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The Magic of UNC-Duke

When I began forming a list of criteria for college, I put one item on the list that some people scoff at: I needed big-time college athletics.

No, I wasn’t going to college to play a sport, and yes, I realize there’s more to life than sports. (Full disclosure: I was going to North Carolina, as long as I got in, for a variety of other reasons) But big-time collegiate sports is an atmosphere unrivaled in America, and it’s fun to be a part of that. The attachments people have to certain colleges include physical proximity and familial connections just like pro teams, but it also includes the element of community.

Many fans attended the school they cheer for, so they feel like they have a stake in it. Because I’m in the same undergraduate database as Marcus Paige, I can feel closer and more connected in ways I can’t with the Carolina Panthers’ Cam Newton or the Charlotte Hornets’ Kemba Walker.

I attended my third UNC-Duke basketball game last Saturday, and that’s what it’s all about.

The excitement, the up and down emotions, the grandiosity of it all is so much fun to be a part of. Win or lose, those three days are probably the most exciting of my four-year experience.

UNC lost all three of those games (I studied abroad during last year’s home win) — including Duke’s 84-77 Saturday — but after the sting of losing subsides, it’s easy to appreciate the rivalry. It’s hard to exactly explain why it’s so cool, but I’ll try.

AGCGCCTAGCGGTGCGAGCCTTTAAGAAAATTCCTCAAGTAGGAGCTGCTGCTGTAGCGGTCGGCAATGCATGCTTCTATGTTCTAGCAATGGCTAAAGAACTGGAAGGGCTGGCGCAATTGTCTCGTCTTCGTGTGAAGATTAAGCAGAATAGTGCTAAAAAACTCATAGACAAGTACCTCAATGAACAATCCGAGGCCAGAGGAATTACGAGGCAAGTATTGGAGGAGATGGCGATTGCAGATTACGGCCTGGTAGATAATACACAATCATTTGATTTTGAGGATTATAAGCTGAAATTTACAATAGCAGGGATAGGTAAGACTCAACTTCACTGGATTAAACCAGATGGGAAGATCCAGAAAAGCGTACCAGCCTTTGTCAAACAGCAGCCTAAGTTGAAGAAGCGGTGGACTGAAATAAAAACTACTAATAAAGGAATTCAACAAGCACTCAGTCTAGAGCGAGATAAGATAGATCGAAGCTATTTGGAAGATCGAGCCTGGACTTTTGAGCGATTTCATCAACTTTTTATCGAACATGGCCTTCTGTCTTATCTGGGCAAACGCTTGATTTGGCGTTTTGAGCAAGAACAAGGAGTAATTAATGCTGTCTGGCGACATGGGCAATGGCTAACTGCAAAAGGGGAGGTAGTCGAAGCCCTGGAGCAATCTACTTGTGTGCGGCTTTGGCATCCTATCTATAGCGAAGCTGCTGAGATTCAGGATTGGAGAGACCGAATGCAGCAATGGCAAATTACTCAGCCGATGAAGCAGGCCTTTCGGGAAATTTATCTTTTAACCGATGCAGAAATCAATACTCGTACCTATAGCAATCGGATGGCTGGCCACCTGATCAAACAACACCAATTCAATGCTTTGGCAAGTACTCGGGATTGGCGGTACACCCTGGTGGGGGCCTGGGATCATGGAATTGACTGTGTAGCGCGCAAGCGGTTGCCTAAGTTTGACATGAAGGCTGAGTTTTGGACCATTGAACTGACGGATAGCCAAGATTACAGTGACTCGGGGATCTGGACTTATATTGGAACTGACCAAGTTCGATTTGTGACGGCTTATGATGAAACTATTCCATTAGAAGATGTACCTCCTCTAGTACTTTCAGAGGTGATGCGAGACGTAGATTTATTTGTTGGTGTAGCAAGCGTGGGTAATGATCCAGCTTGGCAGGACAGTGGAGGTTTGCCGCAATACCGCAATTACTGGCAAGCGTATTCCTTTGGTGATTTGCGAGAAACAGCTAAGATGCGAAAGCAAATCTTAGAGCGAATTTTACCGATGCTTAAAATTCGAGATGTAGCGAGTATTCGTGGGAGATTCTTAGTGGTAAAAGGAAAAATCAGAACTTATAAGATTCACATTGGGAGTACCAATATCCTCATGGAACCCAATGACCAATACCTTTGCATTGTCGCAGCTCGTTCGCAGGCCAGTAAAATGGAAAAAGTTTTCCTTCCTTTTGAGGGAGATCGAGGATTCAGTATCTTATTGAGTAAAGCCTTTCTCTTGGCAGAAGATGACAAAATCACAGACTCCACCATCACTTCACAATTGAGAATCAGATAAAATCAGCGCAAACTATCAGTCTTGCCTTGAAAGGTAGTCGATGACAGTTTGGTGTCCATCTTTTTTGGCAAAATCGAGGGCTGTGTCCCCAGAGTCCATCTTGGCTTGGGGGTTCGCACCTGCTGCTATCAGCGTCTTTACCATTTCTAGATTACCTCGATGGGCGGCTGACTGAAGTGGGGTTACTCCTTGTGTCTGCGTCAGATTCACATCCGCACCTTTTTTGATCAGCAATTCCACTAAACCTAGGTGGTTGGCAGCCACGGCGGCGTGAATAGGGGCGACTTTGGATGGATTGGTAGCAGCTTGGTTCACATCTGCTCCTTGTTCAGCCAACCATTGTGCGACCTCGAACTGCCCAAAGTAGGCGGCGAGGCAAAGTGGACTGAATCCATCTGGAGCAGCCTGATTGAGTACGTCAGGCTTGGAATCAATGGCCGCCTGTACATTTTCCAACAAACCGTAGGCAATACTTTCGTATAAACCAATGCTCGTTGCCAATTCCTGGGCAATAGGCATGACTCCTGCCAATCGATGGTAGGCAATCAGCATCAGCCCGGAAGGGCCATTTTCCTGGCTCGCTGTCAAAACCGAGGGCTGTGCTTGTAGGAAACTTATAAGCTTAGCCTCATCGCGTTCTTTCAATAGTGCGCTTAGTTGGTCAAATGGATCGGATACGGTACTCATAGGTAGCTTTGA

You almost have to remember how different this game is from every other ACC match. The game takes on an identity that hibernates for a year before exploding twice in February and March. Other UNC home games are cool, but they don’t leave your ears ringing a couple of hours after they end.

There’s a buzz in the air during the whole day. Whether you’re on campus or walking around Franklin Street, it feels like the calm before the storm. A hot dog restaurant on Franklin puts up a sign that says “Honk if Dook sucks.” Some students opt for a war paint look. Plans are made in superstitiously hushed voices: “If we win, what’s the best route to rush Franklin Street?”

The luckiest students get to stand in line five hours before the game starts, dehydrated from the wait, only to stand the entire game behind one basket huddled in the body warmth of your newest friends. And thousands of others would kill to be in that position. The electricity in the air grows with every second counting down.

The “TAR…HEELS” chant starts earlier than usual. Fans file into their seats quickly to catch every possible second of action on the court. Once the game tips off, the battle begins.

You can sit down during the game, but why? Chances are, someone will be blocking your view if you choose to rest. The crowd roars and cheers and boos. UNC scores, Duke takes the lead, UNC fights back, Duke regains the momentum.

Duke obviously won the game, and 20,000 people walked out of the Dean E. Smith Center dismayed. Big-time college sports can be immensely frustrating. But even in that moment, I think everyone there could have agreed that he or she just experienced one of sports and life’s magical moments.

At some point in the second half, I paused and thought to myself, “This is fun.” Regardless of the outcomes, I find myself saying that year after year.

ANDREW TIE | @Andrew_Tie

Andrew Tie is a senior journalism major at UNC-Chapel Hill.

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